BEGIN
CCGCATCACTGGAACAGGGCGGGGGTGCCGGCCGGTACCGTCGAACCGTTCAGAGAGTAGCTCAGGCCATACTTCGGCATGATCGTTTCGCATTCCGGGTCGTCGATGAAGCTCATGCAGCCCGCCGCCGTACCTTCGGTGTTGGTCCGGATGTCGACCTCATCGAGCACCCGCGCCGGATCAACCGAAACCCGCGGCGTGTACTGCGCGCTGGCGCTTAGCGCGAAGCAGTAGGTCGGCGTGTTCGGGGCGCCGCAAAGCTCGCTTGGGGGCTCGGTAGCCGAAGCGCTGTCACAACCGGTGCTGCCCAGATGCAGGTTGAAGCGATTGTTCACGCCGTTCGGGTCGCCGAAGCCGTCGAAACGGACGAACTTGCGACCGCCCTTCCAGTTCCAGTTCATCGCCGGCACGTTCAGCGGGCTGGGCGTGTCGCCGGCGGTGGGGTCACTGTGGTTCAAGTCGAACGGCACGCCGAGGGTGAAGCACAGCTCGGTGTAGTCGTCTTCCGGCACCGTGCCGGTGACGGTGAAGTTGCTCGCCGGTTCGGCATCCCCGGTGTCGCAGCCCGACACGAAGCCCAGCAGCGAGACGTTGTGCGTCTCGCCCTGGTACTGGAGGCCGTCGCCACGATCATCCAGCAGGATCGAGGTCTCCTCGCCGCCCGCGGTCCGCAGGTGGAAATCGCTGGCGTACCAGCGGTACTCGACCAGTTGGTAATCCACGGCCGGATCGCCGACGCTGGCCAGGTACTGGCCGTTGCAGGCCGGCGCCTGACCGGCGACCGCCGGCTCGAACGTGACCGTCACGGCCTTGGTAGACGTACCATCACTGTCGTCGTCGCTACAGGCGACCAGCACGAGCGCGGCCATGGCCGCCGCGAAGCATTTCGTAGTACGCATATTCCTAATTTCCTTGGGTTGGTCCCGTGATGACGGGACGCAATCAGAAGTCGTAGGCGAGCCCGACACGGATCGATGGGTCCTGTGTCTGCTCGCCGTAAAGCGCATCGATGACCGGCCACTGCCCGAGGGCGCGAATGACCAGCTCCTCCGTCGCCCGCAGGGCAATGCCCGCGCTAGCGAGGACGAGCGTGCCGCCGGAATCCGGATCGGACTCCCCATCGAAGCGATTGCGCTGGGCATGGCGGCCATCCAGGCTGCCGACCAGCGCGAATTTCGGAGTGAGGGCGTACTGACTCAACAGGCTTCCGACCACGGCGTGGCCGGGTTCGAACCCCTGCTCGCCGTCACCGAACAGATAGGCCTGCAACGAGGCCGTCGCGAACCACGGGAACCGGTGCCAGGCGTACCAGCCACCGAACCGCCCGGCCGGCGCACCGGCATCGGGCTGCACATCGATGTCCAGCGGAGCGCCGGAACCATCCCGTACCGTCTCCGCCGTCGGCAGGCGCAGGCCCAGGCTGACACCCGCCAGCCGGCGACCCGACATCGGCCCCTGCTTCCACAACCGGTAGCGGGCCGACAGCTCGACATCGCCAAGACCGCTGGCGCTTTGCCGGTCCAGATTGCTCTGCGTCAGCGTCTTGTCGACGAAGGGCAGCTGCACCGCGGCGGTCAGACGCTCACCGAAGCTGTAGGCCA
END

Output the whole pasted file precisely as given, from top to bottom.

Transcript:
CCGCATCACTGGAACAGGGCGGGGGTGCCGGCCGGTACCGTCGAACCGTTCAGAGAGTAGCTCAGGCCATACTTCGGCATGATCGTTTCGCATTCCGGGTCGTCGATGAAGCTCATGCAGCCCGCCGCCGTACCTTCGGTGTTGGTCCGGATGTCGACCTCATCGAGCACCCGCGCCGGATCAACCGAAACCCGCGGCGTGTACTGCGCGCTGGCGCTTAGCGCGAAGCAGTAGGTCGGCGTGTTCGGGGCGCCGCAAAGCTCGCTTGGGGGCTCGGTAGCCGAAGCGCTGTCACAACCGGTGCTGCCCAGATGCAGGTTGAAGCGATTGTTCACGCCGTTCGGGTCGCCGAAGCCGTCGAAACGGACGAACTTGCGACCGCCCTTCCAGTTCCAGTTCATCGCCGGCACGTTCAGCGGGCTGGGCGTGTCGCCGGCGGTGGGGTCACTGTGGTTCAAGTCGAACGGCACGCCGAGGGTGAAGCACAGCTCGGTGTAGTCGTCTTCCGGCACCGTGCCGGTGACGGTGAAGTTGCTCGCCGGTTCGGCATCCCCGGTGTCGCAGCCCGACACGAAGCCCAGCAGCGAGACGTTGTGCGTCTCGCCCTGGTACTGGAGGCCGTCGCCACGATCATCCAGCAGGATCGAGGTCTCCTCGCCGCCCGCGGTCCGCAGGTGGAAATCGCTGGCGTACCAGCGGTACTCGACCAGTTGGTAATCCACGGCCGGATCGCCGACGCTGGCCAGGTACTGGCCGTTGCAGGCCGGCGCCTGACCGGCGACCGCCGGCTCGAACGTGACCGTCACGGCCTTGGTAGACGTACCATCACTGTCGTCGTCGCTACAGGCGACCAGCACGAGCGCGGCCATGGCCGCCGCGAAGCATTTCGTAGTACGCATATTCCTAATTTCCTTGGGTTGGTCCCGTGATGACGGGACGCAATCAGAAGTCGTAGGCGAGCCCGACACGGATCGATGGGTCCTGTGTCTGCTCGCCGTAAAGCGCATCGATGACCGGCCACTGCCCGAGGGCGCGAATGACCAGCTCCTCCGTCGCCCGCAGGGCAATGCCCGCGCTAGCGAGGACGAGCGTGCCGCCGGAATCCGGATCGGACTCCCCATCGAAGCGATTGCGCTGGGCATGGCGGCCATCCAGGCTGCCGACCAGCGCGAATTTCGGAGTGAGGGCGTACTGACTCAACAGGCTTCCGACCACGGCGTGGCCGGGTTCGAACCCCTGCTCGCCGTCACCGAACAGATAGGCCTGCAACGAGGCCGTCGCGAACCACGGGAACCGGTGCCAGGCGTACCAGCCACCGAACCGCCCGGCCGGCGCACCGGCATCGGGCTGCACATCGATGTCCAGCGGAGCGCCGGAACCATCCCGTACCGTCTCCGCCGTCGGCAGGCGCAGGCCCAGGCTGACACCCGCCAGCCGGCGACCCGACATCGGCCCCTGCTTCCACAACCGGTAGCGGGCCGACAGCTCGACATCGCCAAGACCGCTGGCGCTTTGCCGGTCCAGATTGCTCTGCGTCAGCGTCTTGTCGACGAAGGGCAGCTGCACCGCGGCGGTCAGACGCTCACCGAAGCTGTAGGCCA